If azobenzene molecules are incorporated into a polymer chain, a series of motions can be acquired following the interesting photoisomerization. The photoinduced motions have been classified into three levels (Natansohn and Rochon 2002). The first level is the chromophore motion, influenced by the light polarization. Upon irradiation of linearly polarized light, the molecules, whose axes are parallel to the polarization direction of the actinic light, are photoactive. Therefore, the chromophores would turn into the photo-inert direction, perpendicular to the light polarization, as shown in Fig. 3b. This effect is well-known as the Weigert effect.
The second level is the motion at nanoscale, which is in the domain level. Two requirements are needed for the second motion: (1) the chromophores are bound to the polymer matrix or become part of ordered structure, such as LCs, Langmuir-Blodgett, or monolayer films; (2) the matrix has some intrinsic sequencing, such as LC or semicrystalline ordering. Thus, the LC domain or LB monolayer would become a constraint for the motions. When the chromophores were aligned into ordered structures, this orientation would force the whole domain to transfer along the direction perpendicular to the light polarization. This is known as the cooperative motion in ordered materials.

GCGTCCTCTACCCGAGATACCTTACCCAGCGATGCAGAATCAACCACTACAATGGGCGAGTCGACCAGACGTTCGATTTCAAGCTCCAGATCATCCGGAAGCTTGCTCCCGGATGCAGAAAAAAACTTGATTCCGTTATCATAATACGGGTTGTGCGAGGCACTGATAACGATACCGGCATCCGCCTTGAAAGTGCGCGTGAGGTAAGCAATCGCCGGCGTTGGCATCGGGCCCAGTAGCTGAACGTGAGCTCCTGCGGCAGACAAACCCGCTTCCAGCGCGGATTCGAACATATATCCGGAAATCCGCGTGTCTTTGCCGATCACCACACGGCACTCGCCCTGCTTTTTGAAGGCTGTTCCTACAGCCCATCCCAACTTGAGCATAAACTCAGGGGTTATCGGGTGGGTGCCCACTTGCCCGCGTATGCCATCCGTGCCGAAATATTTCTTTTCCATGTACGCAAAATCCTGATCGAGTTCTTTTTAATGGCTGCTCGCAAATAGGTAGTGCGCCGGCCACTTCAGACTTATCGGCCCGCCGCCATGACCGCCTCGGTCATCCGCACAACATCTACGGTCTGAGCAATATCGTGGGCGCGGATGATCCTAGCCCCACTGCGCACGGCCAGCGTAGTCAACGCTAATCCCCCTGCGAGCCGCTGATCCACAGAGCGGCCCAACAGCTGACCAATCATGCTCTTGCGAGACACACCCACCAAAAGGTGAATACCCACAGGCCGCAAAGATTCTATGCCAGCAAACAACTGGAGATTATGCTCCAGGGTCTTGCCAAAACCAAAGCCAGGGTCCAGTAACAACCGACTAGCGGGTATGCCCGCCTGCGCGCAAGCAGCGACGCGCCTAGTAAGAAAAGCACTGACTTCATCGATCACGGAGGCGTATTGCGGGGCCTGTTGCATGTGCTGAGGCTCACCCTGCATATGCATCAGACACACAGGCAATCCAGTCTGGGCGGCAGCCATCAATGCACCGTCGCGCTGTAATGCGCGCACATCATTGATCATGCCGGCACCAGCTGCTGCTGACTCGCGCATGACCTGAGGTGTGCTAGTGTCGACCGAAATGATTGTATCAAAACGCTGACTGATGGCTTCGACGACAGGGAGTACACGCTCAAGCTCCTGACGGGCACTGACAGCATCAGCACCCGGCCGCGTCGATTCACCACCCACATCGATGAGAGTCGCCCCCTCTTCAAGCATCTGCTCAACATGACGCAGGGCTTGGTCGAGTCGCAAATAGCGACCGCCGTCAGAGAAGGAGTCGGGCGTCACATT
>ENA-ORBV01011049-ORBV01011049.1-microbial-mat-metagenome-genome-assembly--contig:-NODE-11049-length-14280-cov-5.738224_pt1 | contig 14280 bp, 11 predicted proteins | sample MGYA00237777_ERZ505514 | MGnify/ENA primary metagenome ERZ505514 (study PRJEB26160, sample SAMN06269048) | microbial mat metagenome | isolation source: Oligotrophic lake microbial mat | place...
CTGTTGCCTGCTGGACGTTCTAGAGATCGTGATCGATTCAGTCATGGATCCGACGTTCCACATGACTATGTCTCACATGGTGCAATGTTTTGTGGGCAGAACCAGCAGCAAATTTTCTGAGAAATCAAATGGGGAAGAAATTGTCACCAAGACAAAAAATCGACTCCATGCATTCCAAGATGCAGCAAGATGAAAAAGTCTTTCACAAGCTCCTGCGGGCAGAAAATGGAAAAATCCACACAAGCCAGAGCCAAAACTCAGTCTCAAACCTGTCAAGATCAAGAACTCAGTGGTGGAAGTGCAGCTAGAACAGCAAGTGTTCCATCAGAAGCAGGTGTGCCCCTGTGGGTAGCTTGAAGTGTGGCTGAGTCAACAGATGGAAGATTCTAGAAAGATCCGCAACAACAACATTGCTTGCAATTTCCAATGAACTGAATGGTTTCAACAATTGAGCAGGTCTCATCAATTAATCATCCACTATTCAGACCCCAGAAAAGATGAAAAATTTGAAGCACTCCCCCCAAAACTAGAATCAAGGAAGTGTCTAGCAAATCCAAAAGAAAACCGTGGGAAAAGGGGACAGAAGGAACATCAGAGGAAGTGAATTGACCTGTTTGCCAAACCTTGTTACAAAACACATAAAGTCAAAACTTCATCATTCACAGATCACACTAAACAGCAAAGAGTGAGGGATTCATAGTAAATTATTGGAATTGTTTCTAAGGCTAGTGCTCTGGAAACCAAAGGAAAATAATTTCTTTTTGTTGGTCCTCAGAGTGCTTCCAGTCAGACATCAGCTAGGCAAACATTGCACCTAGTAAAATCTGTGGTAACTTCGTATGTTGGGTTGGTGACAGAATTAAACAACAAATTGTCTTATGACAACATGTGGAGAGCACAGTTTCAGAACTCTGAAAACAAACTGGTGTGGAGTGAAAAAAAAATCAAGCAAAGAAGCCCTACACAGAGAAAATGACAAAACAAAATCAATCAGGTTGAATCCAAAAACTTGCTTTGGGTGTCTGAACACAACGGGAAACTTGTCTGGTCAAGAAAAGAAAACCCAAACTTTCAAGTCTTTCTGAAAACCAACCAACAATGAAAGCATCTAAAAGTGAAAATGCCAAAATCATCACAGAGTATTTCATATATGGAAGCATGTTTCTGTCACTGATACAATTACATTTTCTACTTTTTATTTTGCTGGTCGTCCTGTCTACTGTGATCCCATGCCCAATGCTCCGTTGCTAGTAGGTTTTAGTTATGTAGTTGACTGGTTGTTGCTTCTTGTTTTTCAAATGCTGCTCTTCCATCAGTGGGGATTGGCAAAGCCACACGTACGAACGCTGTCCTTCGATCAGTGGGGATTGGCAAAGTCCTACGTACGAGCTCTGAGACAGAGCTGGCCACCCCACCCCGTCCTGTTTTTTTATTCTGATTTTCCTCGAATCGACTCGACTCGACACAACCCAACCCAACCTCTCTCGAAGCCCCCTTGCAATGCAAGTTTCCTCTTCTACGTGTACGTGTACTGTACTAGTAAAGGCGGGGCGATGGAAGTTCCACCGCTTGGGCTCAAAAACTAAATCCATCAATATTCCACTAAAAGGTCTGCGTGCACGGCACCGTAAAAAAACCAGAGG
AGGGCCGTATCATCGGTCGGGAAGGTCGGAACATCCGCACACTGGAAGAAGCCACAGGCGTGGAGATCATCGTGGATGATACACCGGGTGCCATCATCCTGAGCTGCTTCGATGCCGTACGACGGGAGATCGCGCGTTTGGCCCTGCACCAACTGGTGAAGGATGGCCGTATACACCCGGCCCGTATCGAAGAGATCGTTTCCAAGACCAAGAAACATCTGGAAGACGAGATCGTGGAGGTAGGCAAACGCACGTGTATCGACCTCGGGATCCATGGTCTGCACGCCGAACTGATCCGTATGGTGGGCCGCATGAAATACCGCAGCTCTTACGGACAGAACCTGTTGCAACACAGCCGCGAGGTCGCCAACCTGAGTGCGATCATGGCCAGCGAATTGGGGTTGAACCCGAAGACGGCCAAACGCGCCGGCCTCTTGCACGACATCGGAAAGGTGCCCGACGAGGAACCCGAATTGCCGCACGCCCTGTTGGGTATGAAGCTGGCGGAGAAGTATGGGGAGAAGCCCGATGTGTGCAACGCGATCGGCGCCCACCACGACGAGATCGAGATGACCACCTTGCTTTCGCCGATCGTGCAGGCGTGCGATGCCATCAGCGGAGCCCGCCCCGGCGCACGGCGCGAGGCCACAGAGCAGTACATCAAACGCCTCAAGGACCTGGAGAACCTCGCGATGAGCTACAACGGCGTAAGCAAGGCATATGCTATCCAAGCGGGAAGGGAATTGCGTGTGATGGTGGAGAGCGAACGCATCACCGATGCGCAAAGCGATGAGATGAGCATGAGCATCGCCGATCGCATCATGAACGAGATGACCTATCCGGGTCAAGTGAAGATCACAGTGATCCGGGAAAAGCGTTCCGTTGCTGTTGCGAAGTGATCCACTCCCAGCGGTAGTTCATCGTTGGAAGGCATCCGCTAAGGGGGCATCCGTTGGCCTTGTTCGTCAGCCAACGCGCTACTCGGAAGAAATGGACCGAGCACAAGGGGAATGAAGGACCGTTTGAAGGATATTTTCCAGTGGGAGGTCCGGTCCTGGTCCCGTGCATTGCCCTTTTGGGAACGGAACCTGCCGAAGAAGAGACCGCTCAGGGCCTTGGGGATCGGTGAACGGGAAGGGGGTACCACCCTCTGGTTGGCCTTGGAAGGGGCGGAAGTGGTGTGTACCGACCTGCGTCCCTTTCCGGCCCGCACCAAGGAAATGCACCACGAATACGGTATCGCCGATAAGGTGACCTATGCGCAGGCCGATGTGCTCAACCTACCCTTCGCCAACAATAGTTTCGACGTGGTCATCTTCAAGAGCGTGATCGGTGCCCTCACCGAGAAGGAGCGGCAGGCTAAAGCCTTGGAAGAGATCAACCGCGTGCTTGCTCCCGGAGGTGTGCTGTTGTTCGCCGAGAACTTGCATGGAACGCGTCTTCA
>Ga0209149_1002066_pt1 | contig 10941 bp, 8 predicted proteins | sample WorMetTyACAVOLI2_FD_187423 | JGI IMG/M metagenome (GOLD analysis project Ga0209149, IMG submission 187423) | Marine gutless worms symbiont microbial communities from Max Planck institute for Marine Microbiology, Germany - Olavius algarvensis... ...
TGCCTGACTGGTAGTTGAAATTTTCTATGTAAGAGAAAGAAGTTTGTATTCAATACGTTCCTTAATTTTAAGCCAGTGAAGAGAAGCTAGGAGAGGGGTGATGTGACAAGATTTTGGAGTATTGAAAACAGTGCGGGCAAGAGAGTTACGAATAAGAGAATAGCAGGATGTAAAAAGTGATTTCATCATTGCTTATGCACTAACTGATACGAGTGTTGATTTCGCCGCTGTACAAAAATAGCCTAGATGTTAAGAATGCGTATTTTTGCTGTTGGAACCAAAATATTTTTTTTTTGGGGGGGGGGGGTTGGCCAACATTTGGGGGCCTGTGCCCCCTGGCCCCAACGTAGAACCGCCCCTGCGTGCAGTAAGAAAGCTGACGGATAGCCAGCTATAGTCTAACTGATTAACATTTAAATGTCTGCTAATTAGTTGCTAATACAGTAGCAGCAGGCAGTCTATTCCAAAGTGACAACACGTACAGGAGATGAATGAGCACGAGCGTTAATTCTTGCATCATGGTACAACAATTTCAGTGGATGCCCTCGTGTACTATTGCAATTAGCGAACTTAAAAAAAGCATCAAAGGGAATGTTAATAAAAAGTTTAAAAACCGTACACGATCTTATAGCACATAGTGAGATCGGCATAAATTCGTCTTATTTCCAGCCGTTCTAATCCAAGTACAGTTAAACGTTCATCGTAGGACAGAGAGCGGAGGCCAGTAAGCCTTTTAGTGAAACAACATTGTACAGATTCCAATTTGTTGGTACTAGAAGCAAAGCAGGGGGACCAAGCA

The third level of motion happens in a larger scale, which is the macroscopic motion. This motion also requires the chromophore to be integrated to polymer chain, and it involves massive motion of the whole polymer system. Though the mechanism of the mass transition is still unclear, we can get ordered patterns through this method upon holographic recording. Gratings are the products of mass transition, which we would introduce later in this entry (Yu et al. 2005a). Furthermore, the motion in crosslinked LC elastomer system can be large enough for being visible with the naked eye (Yu et al. 2011a).
One of the most interesting properties of photoresponsive LCs is photoinduced phase transition. When azobenzene moieties possess soft alkyl substituents in their benzene rings, they often show LC phase. Then, azobenzenes may play both roles of photoresponsive groups and rodlike mesogens, as shown in Fig. 3c. Upon irradiation of UV light, the well-known trans-to-cis photoisomerization occurs, which is accompanied by the photoinduced LC to isotropic phase transition, since the trans-azobenzene can be a mesogen and the cis-azobenzene never shows any LC phase due to its bent shape. As a result, light can be easily applied to control the changes between the ordered LCs and disordered isotropic states. This is very important for their photonic applications.